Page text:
The occupational health consultants had advised Liberata that Ms Donelien was not disabled within the meaning of the DDA and suggested that she was not suffering from any mental or physical impairment at all, or in any event not one that had any substantial effect on her ability to carry out day-to-day activities. Their opinion was that her problems were “managerial, not medical”.
It was not reasonable for Ms Donelien to rely on her offer for Liberata to contact her GP if it wanted further information regarding her condition. The first time this offer was made, in May 2009, she was not disabled. The second time was in August 2009 but the court agreed with the tribunal that it was entirely reasonable for Liberata to take the stance at that stage that any communications with Ms Donelien’s GP should be via its occupational health consultants and Ms Donelien had refused to allow the occupational health consultants to liaise with her GP.
The tribunal had not fallen into the same error as the tribunal in Gallop as it did not treat the fact that Liberata had received occupational health advice that Ms Donelien was not disabled as conclusive. It noted that when reaching its decision, Liberata had taken into account its own impressions and experience from its own meetings with Ms Donelien and the correspondence it had received from her GP. Liberata had also gone back to occupational health for further advice when it found the information in the initial report to be unsatisfactory. “This was clearly not a ‘rubber stamp’ case” (paragraph 33).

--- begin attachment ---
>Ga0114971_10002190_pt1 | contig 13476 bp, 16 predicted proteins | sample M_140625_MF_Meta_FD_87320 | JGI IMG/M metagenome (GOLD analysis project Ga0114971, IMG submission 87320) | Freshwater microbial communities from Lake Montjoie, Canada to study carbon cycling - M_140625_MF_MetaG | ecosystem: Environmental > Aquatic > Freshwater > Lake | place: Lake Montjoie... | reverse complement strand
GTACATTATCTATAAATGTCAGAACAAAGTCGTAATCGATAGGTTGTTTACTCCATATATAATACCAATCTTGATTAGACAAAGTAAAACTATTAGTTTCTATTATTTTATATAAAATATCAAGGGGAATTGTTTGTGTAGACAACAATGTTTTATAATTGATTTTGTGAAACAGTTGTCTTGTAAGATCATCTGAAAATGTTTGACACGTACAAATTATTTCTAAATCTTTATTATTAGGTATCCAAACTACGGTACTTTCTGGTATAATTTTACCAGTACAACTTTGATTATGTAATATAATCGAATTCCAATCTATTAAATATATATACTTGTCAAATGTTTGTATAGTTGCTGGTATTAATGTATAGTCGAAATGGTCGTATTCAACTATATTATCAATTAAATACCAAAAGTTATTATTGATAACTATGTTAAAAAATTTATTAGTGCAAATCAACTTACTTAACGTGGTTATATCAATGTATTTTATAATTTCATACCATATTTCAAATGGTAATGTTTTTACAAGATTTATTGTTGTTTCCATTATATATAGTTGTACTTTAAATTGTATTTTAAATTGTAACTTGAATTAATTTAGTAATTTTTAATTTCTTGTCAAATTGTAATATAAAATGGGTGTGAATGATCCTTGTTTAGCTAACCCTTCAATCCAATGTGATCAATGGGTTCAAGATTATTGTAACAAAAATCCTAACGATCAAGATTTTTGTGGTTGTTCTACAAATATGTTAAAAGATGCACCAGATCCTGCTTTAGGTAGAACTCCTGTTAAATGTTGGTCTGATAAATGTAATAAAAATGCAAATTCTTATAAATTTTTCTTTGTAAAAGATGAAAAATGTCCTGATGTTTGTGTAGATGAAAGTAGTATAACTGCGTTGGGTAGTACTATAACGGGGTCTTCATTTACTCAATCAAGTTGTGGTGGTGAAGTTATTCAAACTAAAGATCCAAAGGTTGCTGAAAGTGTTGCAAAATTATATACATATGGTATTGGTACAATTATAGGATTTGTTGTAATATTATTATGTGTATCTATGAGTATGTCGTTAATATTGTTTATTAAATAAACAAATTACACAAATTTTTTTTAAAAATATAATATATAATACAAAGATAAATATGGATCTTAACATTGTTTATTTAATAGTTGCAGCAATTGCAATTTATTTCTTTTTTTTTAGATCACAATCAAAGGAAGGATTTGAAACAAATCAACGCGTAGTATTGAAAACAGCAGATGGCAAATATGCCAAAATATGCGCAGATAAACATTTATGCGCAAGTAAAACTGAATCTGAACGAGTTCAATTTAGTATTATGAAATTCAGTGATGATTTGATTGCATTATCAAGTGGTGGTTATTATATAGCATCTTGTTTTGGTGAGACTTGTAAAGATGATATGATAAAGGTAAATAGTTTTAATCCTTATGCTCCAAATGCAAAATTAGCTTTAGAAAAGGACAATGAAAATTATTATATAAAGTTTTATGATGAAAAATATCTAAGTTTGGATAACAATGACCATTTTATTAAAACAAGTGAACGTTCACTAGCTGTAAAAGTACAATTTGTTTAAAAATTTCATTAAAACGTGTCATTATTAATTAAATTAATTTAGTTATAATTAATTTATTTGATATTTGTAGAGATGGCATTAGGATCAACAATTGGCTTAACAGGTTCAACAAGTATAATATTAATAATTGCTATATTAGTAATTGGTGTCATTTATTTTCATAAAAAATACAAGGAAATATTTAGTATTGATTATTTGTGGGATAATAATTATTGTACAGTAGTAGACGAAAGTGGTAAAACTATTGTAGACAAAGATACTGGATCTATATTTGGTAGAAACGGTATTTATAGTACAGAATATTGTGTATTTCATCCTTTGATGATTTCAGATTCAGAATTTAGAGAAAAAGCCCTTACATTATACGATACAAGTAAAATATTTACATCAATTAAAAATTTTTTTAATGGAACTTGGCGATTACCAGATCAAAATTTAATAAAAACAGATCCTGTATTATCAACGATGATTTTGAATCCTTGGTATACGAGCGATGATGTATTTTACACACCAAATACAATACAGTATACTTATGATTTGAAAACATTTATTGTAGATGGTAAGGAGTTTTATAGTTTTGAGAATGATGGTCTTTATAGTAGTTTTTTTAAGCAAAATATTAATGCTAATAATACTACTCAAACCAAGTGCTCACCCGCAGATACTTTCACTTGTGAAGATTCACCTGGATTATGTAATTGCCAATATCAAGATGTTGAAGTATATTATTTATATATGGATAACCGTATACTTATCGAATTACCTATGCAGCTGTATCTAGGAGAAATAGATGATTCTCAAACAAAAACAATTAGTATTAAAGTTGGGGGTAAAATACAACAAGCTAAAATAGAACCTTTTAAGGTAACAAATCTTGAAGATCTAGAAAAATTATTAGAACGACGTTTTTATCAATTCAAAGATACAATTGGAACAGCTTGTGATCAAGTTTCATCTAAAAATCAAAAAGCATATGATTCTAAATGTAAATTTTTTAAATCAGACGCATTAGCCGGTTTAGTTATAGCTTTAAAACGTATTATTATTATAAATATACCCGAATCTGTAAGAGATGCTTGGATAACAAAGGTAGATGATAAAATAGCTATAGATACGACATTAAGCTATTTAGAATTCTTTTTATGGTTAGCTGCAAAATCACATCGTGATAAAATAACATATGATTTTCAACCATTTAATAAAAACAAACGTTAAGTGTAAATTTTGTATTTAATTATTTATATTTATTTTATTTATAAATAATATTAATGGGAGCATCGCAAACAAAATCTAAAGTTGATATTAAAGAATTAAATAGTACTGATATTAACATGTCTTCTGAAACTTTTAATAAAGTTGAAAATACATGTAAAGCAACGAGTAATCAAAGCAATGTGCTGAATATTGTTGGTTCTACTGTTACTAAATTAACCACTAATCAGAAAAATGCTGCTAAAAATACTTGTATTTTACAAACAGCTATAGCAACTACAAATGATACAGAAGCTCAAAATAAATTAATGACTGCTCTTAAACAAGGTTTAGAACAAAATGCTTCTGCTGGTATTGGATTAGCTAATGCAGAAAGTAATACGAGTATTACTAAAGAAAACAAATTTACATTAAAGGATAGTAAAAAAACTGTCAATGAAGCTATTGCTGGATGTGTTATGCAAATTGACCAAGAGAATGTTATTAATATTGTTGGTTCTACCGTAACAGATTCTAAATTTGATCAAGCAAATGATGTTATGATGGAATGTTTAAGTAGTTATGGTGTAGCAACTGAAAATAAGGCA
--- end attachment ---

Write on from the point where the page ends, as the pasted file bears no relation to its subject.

Although the second occupational health report was from a doctor who had not met with Ms Donelien, the tribunal had been critical of this and shown misgivings in accepting this evidence. This illustrated that the tribunal had taken a healthy, critical approach to the information available to Liberata at the relevant time.
The fact that Liberata had made a change to Ms Donelien’s working conditions by allowing her to start later did not imply that it had knowledge of an impairment sufficiently substantial as to constitute a disability.
The Court of Appeal’s decision provides reassurance to employers that they can continue to rely on the advice of occupational health advisers in determining the issue of disability, so long as appropriate questions are raised and further clarification is sought where necessary. The court made it clear that it did not consider that Rimer LJ’s judgment in Gallop was intended to discount the value of occupational health reports. They remain of value, but they should not just be accepted at face value.
The case illustrates that an employer should always follow up with its occupational health advisers if their initial report does not address all of the issues raised by the employer. The decision could have been different if Liberata had not done so.
The decision also confirms that an employer does not need to take every step possible to establish whether an employee is disabled in order to avoid having constructive knowledge of disability. The test is what an employer could reasonably be expected to know.
Those advising employees should take from the case that it does not pay for an employee to be obstructive if they wish to later rely on the fact that they were disabled at the relevant time. Again, if Ms Donelien had permitted her employer’s occupational health advisers to liaise with her GP, the decision could have been different.
Donelien v Liberata UK Ltd  EWCA Civ 129 (8 February 2018).
Practical Law PLC 20.2.18